Aware Recovery Care Is Bringing Substance Use Disorder Treatment To The Home

While traditional home-based care operators specialize in caring for people in their homes, other health care providers have begun leveraging the setting, too.

One company, Aware Recovery Care, is offering addiction treatment services in the home. This is highly unique for substance use disorder treatment.

“This is a company delivering an innovative longitudinal in-home care model that treats a disease as a chronic disease, and approaches that from the standpoint of providing whole-person care over an extended period of time,” Aware Recovery Care CEO Brian Holzer told Home Health Care News’ sister publication Behavioral Health Business on a recent podcast. “It just so happens, with regards to Aware, that the at-risk population we’re treating are those suffering from addiction.”


Founded in 2011, Aware Recovery Care is value-based in-home addiction treatment company that offers services across nearly a dozen states.

Currently, the company has 16 value-based agreements with insurance providers. This has allowed the company to grow, according to Holzer.

“We receive a monthly bundle rate for our services, and we’re delivering a clinically transformative care model, working within the confines of what has been a fairly traditional facility-based and sort of outpatient level of care in addiction,” he said.


Before taking the helm of Aware Recovery Care, Brian Holzer was the president of Kindred Healthcare and the CEO of Lacuna Health. His previous roles gave him a unique vantage point.

What’s more, he sees parallels between post-acute care and behavioral health care.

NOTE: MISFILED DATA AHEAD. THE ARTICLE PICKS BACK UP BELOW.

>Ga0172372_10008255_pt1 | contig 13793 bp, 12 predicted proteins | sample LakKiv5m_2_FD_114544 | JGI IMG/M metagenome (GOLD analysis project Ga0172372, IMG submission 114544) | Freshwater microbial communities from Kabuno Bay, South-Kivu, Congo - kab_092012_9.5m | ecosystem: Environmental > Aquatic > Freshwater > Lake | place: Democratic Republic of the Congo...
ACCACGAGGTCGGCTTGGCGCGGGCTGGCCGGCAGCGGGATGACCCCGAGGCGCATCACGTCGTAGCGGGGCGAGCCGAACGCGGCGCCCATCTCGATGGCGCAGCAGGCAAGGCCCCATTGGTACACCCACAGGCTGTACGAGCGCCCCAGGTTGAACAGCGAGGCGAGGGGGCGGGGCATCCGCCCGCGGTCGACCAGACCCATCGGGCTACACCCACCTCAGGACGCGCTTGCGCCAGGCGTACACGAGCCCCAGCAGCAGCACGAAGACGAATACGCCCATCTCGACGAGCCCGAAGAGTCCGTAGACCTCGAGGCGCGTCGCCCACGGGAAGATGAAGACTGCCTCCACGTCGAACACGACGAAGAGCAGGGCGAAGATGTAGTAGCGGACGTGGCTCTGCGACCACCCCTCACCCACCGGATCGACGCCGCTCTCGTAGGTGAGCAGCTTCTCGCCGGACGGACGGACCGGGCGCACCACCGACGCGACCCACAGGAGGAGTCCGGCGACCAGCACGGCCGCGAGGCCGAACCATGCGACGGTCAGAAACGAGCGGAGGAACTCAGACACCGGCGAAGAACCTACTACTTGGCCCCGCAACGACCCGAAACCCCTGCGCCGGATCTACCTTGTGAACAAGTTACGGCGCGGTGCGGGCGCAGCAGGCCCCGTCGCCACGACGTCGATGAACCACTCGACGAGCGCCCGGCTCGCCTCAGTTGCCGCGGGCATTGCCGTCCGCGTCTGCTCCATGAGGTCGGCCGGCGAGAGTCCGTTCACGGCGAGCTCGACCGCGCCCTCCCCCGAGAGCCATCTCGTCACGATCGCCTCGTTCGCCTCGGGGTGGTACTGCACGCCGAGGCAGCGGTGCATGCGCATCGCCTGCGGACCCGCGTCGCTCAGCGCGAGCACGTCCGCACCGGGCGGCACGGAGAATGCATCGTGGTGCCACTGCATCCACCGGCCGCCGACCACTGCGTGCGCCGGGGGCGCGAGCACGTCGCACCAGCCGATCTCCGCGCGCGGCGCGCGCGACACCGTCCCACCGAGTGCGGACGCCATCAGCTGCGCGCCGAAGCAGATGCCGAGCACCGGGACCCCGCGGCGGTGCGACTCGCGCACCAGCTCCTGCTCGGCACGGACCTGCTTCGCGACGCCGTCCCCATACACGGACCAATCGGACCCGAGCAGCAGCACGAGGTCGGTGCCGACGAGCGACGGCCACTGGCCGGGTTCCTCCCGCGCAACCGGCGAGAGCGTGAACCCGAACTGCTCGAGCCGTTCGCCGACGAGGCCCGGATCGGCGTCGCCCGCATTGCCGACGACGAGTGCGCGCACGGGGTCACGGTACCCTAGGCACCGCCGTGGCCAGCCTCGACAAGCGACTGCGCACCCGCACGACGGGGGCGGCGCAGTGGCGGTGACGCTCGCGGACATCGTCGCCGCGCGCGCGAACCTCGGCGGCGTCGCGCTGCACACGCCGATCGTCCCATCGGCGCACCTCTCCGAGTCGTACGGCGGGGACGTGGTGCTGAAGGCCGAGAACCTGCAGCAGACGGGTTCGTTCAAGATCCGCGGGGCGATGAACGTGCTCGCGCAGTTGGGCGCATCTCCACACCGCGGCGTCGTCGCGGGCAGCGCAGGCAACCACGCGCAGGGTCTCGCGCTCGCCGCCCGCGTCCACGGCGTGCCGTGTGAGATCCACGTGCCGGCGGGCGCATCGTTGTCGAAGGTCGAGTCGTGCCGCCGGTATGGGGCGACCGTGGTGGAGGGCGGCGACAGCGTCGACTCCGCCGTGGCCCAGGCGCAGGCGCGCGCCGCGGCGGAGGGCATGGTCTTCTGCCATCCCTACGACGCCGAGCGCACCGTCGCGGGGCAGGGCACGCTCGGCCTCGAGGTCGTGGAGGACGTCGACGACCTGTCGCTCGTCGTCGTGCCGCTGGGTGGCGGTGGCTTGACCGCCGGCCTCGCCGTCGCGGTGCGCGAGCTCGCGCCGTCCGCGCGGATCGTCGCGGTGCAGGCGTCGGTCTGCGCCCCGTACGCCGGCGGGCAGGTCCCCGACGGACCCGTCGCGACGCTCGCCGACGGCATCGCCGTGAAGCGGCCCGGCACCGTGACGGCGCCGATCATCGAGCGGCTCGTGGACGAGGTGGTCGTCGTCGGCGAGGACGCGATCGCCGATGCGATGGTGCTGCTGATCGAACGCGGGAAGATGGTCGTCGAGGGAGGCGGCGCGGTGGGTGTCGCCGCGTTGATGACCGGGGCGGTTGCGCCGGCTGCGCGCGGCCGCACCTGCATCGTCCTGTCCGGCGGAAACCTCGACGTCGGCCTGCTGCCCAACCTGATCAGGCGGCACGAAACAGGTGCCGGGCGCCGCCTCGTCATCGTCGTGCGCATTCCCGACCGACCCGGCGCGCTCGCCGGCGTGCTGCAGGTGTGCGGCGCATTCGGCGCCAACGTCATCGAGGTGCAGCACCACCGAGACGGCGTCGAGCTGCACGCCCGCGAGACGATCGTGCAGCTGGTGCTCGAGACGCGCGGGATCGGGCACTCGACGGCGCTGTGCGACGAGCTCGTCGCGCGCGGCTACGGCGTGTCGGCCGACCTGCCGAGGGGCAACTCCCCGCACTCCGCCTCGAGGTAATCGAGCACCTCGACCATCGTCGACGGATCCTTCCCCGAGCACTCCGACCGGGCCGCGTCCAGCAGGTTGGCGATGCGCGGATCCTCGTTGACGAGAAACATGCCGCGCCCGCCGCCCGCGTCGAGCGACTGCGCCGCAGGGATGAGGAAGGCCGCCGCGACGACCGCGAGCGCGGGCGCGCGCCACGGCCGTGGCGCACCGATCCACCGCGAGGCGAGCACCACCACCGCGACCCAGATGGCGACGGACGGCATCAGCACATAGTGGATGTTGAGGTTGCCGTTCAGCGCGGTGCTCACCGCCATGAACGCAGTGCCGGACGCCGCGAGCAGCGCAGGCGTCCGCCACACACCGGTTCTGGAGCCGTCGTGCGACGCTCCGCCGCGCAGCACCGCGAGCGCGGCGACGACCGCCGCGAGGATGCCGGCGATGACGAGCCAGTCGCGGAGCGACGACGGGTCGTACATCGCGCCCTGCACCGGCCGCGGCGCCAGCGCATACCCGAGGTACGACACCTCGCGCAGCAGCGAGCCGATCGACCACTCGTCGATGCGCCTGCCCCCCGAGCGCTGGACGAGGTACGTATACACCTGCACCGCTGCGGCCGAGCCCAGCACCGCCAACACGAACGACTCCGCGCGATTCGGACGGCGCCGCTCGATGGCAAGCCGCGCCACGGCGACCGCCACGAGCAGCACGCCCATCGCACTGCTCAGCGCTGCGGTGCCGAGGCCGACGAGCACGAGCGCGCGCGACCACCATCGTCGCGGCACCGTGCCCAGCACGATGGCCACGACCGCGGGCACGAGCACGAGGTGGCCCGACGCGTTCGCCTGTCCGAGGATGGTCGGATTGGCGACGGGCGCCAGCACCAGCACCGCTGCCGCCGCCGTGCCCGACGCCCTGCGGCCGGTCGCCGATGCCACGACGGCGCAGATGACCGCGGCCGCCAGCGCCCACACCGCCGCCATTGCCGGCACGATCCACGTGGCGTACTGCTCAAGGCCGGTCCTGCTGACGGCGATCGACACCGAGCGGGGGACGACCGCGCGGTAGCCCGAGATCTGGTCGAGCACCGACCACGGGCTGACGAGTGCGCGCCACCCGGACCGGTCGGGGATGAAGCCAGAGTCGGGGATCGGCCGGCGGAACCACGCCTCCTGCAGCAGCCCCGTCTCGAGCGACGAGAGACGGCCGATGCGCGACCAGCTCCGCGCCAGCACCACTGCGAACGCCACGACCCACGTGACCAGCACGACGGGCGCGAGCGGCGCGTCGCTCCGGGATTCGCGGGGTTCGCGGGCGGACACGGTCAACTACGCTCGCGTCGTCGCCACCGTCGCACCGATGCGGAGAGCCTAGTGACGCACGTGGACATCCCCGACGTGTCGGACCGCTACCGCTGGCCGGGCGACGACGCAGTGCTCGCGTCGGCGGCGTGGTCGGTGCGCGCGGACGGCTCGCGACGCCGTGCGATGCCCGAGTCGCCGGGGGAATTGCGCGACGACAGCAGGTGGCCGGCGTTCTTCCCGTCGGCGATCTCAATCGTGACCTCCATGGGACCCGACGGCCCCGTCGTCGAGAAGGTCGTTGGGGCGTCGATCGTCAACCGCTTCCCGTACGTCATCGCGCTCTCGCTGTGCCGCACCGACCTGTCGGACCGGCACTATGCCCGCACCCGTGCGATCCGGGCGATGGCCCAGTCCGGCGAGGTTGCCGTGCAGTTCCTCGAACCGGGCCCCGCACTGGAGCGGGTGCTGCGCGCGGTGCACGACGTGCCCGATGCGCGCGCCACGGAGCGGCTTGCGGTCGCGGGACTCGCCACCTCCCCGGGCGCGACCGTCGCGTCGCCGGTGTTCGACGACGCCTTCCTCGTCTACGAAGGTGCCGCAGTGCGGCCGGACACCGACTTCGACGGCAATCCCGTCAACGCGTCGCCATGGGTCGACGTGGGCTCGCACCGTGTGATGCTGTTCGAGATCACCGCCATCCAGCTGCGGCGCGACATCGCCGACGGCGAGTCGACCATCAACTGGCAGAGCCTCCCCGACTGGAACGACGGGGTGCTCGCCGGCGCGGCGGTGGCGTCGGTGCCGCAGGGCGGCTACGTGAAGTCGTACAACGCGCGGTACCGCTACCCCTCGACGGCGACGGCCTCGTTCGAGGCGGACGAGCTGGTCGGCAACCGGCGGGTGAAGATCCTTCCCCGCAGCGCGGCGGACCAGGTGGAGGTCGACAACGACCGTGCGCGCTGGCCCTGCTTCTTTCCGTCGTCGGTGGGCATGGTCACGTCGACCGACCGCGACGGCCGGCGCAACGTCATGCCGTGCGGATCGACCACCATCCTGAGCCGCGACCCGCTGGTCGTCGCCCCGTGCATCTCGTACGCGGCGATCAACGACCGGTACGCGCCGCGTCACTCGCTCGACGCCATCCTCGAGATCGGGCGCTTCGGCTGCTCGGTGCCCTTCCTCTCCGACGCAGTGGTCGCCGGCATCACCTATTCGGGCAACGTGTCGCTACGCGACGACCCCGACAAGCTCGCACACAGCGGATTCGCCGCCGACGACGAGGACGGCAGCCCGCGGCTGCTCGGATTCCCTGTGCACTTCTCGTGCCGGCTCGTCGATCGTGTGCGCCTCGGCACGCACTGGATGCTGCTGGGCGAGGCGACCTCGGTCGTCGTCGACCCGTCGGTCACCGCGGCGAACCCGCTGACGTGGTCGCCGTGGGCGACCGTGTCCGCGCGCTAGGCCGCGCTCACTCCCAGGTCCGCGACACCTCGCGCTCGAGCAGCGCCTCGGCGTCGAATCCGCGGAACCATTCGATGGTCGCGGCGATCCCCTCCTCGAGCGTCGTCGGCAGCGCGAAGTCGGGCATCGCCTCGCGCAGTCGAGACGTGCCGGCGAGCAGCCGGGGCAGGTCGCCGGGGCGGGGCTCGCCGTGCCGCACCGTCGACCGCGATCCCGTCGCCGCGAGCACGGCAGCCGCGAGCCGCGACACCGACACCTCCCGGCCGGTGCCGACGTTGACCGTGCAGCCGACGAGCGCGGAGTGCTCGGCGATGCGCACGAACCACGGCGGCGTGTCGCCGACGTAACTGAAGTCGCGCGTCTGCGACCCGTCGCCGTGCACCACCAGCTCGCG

“It’s sort of eerily similar,” Holzer said. “If I were a betting man, I would say that mental health and substance use disorders are going to undergo the same type of transformation that we’ve seen with some of the traditional post-acute care assets, like home health care.”

Specifically, when Holzer began working in the post-acute care space roughly 10 years ago, home health care wasn’t recognized as an important strategic service for health systems.

“If you fast-forward 10 years, we’re seeing a lot of vertical integration where hospitals are forming joint ventures with home health companies, outright acquiring or starting their own home health companies,” he said. “Then, you’re obviously seeing a run of insurance companies flat out acquiring home health companies to control for the quality and cost of that care delivered, as it is being recognized as an important extension of facility-based care.”

Another similarity Holzer noted was that both post-acute care and behavioral health are ailed by the fact that patients being discharged from the hospital are typically receiving care from multiple companies that are disconnected from each other.

“Someone going through, at their pace, a journey towards recovery is left to navigate the various levels of service that they may need, without really any of the integrated care management, or transitions of care support to ensure that they’re at the right level of care at the right time,” Holzer said.

Aware Recovery Care is meant to be a response to this challenge.

“[Aware] was essentially constructed, by our founders, to stitch together those levels of care,” Holzer said.

Looking ahead, it’s likely that substance use disorder treatment will become increasingly important to senior care.

Though substance abuse is often overlooked in seniors, there were over 30,000 unintentional drug overdoses among individuals ages 65 and older from 1999 to 2020, according to CDC data.

With this in mind, Aware Recovery Care is well-positioned to see success in the space, as seniors have long been vocal about their preference for at-home care.

“We think there is a growing acceptance that care can be appropriately delivered in the home, and that is not something that has been available to folks going through recovery services for their addiction,” Holzer said.

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